Thursday, December 14, 2017
Business

How will Rick Scott's $90,000 Florida Disaster Fund help Pulse nightclub survivors, families?

Within the next few weeks, the $23 million OneOrlando Fund will start sending money directly to more than 50 survivors and families of the 49 victims of the Pulse nightclub shooting. The fund's board has held public hearings and released a protocol detailing how the money will be distributed.

By contrast, Gov. Rick Scott's nearly $90,000 Florida Disaster Fund for Pulse victims has yet to make any announcement about how, when and to whom it will cut checks.

"Activating the Florida Disaster Fund will give individuals across the country the opportunity to assist survivors and the loved ones of the victims," Scott said on June 13.

Erin VanSickle, spokeswoman for the Volunteer Florida Foundation, the nonprofit group managing the fund, said an 11-member board will make a decision on where the money will go at its next meeting on Oct. 11. The meeting will be open to the public.

Deborah Hoover, president of the Ohio-based Burton D. Morgan Foundation, which gave $10,000 to the fund, said she was surprised by the inaction.

"We received a letter of appreciation," she said, but she has not heard anything since and plans to ask for a report on how the dollars are used. "I am hopeful it makes its way to help victims."

The Volunteer Florida Foundation board of directors is led by Tallahassee television and video producer Chucha Barber. Like Volunteer Florida's other board members, she was appointed by Scott and approved by the state Senate.

The Volunteer Florida web page with information on the fund does not provide information about the distribution process, other than to say: "There is no overhead funding; 100% of funds raised will go toward those in need."

VanSickle said funding is available only to organizations "with whom Volunteer Florida has an Memorandum of Understanding." So far, two have submitted applications.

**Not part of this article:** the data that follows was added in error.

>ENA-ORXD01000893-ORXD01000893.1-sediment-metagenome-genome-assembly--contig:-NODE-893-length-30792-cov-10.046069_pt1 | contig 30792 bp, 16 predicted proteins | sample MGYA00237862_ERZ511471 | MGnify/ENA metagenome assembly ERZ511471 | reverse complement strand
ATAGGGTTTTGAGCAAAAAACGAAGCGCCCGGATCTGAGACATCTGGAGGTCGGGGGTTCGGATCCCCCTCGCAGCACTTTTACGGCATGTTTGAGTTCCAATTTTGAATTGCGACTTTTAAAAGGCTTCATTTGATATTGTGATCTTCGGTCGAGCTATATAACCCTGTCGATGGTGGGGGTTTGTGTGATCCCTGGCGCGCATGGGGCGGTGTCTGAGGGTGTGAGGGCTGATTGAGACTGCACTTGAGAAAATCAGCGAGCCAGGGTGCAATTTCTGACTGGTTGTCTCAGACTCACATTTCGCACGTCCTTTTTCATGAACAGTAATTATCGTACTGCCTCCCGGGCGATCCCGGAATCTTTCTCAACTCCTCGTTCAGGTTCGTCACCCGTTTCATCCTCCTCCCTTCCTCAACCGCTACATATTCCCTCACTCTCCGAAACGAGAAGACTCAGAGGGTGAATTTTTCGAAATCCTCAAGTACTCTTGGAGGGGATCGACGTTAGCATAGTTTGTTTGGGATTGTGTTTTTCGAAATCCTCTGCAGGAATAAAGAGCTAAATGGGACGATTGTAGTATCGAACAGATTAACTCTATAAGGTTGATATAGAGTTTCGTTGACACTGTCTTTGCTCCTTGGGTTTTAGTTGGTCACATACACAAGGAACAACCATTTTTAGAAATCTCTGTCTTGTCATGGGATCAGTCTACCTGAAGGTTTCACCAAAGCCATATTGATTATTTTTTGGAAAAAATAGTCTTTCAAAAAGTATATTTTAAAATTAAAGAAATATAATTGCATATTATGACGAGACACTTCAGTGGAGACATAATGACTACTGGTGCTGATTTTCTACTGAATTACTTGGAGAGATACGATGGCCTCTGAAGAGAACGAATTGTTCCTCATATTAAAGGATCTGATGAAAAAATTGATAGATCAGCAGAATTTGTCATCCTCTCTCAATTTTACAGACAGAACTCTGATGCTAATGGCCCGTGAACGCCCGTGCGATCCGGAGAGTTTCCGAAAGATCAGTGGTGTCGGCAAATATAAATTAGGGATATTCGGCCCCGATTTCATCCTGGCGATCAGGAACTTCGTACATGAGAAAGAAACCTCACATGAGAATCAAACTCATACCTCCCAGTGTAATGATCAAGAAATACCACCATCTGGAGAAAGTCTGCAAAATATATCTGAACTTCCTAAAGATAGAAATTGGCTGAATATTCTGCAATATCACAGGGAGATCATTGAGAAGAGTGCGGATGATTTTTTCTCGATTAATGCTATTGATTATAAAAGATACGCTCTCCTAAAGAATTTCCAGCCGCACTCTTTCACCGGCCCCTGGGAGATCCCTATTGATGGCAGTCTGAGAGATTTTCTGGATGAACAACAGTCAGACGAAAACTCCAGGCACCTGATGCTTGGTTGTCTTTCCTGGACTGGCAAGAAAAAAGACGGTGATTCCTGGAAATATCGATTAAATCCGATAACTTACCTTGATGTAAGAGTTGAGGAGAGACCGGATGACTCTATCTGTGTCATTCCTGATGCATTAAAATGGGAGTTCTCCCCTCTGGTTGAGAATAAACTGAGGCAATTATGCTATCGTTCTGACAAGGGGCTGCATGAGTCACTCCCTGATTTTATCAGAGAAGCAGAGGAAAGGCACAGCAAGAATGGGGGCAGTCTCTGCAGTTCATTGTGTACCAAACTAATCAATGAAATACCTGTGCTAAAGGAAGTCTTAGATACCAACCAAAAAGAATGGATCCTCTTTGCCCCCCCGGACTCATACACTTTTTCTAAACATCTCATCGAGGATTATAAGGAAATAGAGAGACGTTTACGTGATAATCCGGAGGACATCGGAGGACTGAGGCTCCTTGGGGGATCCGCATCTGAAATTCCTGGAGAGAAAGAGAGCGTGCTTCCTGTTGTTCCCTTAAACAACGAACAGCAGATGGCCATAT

"When the Florida Disaster Fund is activated, this signals … that organizations seeking funding should check for availability," VanSickle wrote in an email. That involves a written request for funding. "Volunteer Florida has notified the emergency management community in Florida via email, social media, and in-person at events since many of these partners are engaged in emergency activation events."

Those partners include Catholic Charities of Florida, the Florida Association of Food Banks and the United Way of Florida.

Under the fund's policies and procedures, partners must be members of the Florida Voluntary Organizations Active in Disaster and the Florida emergency management community. Pulse-specific organizations created after the attack would therefore be eligible for those funds only if they, among other things, are "equipped to provide emergency-related services," VanSickle said.

"All kinds of agencies and organizations can be emergency management partners if they have the interest and gain the appropriate knowledge to provide critical unmet need services," she wrote. "Volunteer Florida is happy to expand its network of emergency management partners."

It's unclear how the donations will be used to benefit "survivors and the loved ones of the victims," as Scott said they would when he first reached out to donors. VanSickle noted that the Florida Disaster Fund has previously been activated following tornados or tropical storms. The Pulse fund is a unique case.

"It's important that our board has the opportunity to thoroughly review requests for funding and ensure that every dollar is spent transparently and responsibly and will have the greatest impact on those in need," she wrote.

Times senior news researcher John Martin contributed to this report. Contact Alli Knothe at [email protected] Follow @KnotheA.

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